How I Build (and Sell) Online Courses | Part 3: How to Choose a Format for Your Course

The way your course is structured will have a big impact on everything from how easily students learn to how much time it takes to create and how much income it can generate.

And while there’s obviously no right or wrong approach to structuring your course, you do want to make sure that whatever you choose aligns with your values and your students’ best interests.

So in the rest of this post, I’m going to walk you through how I think about structuring my own courses, with an emphasis on my newest course, Finding Focus, which I’m in the process of building.

My hope is that by giving you a model for how to think about structuring your course, you’ll be better suited to think through the options yourself and make a choice that’s optimal given your unique circumstances, goals, and values.

Choosing a Format: 3 Types of Online Courses

After I’ve chosen a main idea and topic for my course, the next thing I try to work out is what the optimal structure and format for my course is.

There are three main types of online courses:

  1. Cohort-Based Courses. Cohort-based courses are live courses that only open for enrollment a handful of times per year. Once or twice a week for typically 3-6 weeks, you and your students get on Zoom and you teach the material live. Cohort-based courses often take the most work, both to create and deliver since you have to repeatedly launch and run them at least once or twice a year. But they’re also potentially the most rewarding—both for you and your students—because of the live interaction. They also tend to be the most expensive—ranging from a few hundred dollars to thousands.
  2. Self-Paced Courses. Self-paced courses involve creating pre-recorded lessons (typically video or a mixture of video and text), along with any supplemental handouts or other resources, then packaging them up in an online platform that students can access any time they want. While they can involve a lot of work up front, self-paced courses don’t require as much ongoing effort as cohort-based courses. And while they lack the interactive element of a live cohort-based course, many students appreciate the flexibility of not having to worry about showing up to live sessions at specific times or managing time-zone issues. Self-paced courses often range in price from $50 dollars to several hundred dollars.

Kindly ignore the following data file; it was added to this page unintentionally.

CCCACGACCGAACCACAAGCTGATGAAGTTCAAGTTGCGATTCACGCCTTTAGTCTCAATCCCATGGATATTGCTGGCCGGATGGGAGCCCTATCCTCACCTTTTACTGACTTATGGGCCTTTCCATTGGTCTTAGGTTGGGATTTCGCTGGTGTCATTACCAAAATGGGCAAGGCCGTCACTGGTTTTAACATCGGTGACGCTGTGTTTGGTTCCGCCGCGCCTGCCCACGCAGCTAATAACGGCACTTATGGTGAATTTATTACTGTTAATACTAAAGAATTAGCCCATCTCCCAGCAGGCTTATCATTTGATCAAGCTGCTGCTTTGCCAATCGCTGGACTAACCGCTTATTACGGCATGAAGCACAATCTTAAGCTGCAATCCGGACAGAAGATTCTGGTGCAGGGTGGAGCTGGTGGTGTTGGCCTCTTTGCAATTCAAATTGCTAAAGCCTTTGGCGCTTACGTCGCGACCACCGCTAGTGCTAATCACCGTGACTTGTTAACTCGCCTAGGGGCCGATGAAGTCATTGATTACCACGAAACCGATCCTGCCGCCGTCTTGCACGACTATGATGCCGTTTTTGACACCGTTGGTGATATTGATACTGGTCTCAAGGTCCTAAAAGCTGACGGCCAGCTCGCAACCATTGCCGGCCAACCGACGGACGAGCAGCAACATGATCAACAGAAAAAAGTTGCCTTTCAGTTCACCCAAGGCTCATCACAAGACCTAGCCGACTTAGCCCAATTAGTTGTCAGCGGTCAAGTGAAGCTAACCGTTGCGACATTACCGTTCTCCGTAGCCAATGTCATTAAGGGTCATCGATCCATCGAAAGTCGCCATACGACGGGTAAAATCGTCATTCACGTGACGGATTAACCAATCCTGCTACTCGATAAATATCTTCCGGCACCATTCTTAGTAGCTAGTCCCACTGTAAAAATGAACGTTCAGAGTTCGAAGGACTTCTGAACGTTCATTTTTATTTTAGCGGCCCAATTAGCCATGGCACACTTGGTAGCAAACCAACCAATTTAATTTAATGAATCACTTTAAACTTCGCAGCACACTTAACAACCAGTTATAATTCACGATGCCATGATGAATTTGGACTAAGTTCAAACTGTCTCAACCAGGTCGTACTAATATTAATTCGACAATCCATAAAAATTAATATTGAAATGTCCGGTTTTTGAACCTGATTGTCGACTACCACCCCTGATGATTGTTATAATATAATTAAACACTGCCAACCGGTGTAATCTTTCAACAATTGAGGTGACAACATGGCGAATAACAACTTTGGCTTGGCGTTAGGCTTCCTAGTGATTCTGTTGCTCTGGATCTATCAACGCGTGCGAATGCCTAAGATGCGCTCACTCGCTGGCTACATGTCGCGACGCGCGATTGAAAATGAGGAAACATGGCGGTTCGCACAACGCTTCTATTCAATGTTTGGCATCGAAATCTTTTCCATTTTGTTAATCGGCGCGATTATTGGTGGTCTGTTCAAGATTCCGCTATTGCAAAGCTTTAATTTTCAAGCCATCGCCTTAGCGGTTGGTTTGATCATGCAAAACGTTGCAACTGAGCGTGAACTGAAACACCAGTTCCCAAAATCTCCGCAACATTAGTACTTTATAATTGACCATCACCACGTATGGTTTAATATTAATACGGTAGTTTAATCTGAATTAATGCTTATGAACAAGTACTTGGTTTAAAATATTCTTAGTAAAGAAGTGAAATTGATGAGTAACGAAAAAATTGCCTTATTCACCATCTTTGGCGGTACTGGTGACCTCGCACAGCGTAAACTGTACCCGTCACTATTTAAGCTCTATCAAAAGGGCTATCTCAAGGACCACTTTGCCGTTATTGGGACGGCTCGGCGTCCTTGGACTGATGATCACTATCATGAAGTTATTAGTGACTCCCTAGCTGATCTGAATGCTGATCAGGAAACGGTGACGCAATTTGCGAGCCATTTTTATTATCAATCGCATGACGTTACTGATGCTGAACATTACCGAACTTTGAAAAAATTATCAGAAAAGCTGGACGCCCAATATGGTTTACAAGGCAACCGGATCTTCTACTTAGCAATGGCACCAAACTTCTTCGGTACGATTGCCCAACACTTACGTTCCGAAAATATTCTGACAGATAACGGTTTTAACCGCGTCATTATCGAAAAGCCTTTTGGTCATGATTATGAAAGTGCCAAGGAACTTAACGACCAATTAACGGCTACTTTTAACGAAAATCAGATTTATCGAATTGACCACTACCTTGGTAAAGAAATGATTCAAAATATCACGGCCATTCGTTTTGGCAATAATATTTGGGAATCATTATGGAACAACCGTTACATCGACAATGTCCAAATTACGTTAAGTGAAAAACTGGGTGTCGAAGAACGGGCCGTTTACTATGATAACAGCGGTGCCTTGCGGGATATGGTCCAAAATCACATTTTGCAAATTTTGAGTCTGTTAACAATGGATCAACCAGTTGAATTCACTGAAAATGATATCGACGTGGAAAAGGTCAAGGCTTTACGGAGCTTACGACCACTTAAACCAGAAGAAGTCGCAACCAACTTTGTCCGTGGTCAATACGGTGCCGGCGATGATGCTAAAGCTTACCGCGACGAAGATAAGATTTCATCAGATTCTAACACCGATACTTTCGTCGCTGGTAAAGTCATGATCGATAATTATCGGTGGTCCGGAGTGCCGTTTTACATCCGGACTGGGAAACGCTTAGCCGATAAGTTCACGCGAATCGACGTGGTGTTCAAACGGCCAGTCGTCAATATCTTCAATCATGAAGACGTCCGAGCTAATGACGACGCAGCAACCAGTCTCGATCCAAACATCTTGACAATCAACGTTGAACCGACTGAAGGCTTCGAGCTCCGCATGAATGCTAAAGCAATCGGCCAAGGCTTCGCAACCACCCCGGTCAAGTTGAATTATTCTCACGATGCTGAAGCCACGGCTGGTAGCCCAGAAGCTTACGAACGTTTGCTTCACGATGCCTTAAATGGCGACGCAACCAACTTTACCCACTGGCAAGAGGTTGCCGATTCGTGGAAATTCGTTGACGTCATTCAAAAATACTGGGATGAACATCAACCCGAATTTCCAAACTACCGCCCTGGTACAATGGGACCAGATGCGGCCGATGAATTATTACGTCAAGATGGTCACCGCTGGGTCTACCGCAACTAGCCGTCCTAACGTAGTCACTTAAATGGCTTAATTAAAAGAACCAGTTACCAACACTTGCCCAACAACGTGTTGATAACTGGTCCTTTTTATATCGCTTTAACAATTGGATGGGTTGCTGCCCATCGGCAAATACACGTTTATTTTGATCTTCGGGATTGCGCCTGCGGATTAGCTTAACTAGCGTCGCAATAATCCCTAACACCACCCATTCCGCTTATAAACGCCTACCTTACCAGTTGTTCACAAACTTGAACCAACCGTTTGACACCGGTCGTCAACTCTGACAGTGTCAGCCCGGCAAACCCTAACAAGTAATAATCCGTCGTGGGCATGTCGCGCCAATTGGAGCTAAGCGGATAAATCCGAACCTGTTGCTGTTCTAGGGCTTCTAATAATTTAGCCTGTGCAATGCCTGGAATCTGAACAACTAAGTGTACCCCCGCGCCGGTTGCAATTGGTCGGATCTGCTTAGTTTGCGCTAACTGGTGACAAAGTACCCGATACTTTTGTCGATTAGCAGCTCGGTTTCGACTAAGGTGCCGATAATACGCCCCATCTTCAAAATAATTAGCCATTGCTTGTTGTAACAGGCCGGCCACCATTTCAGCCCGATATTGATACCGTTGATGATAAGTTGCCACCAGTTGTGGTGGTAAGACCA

3. Email Courses. Email courses are made up of a series of lessons (often text-only) that are “dripped” out to students via email over the span of a week or two (typically). While they can be paid, email courses are typically smaller and narrower in focus and given away for free—often in exchange for someone’s email address—and used as a way to generate leads or potential students for other products or services (including paid courses).

With that in mind, here’s how my thought process went for choosing a course format for my newest course on procrastination…

  • Personally, I love teaching live, so whenever possible, I like to go with a cohort-based course. In my experience, the energy and excitement I get teaching in a format I really enjoy (live) usually outweighs the extra effort of managing the more complex course. But I already have one pretty significant live course, Mood Mastery, that I run once or twice a year. And because I still do all my writing and teaching on top of my day job, it’s just not logistically feasible for me to do another cohort based course.
  • I’ve also been keen to do more self-paced courses because of the reaction from my students to my previous self-paced course, Creating Calm. I heard from a lot of people that, while they would like to take my Mood Mastery course, it’s just too expensive for them. Similarly, I have a pretty international audience, which means time-zones and scheduling are a major obstacle for people with the live cohort-based courses. So the flexibility of the self-paced courses is really appealing for a lot of folks.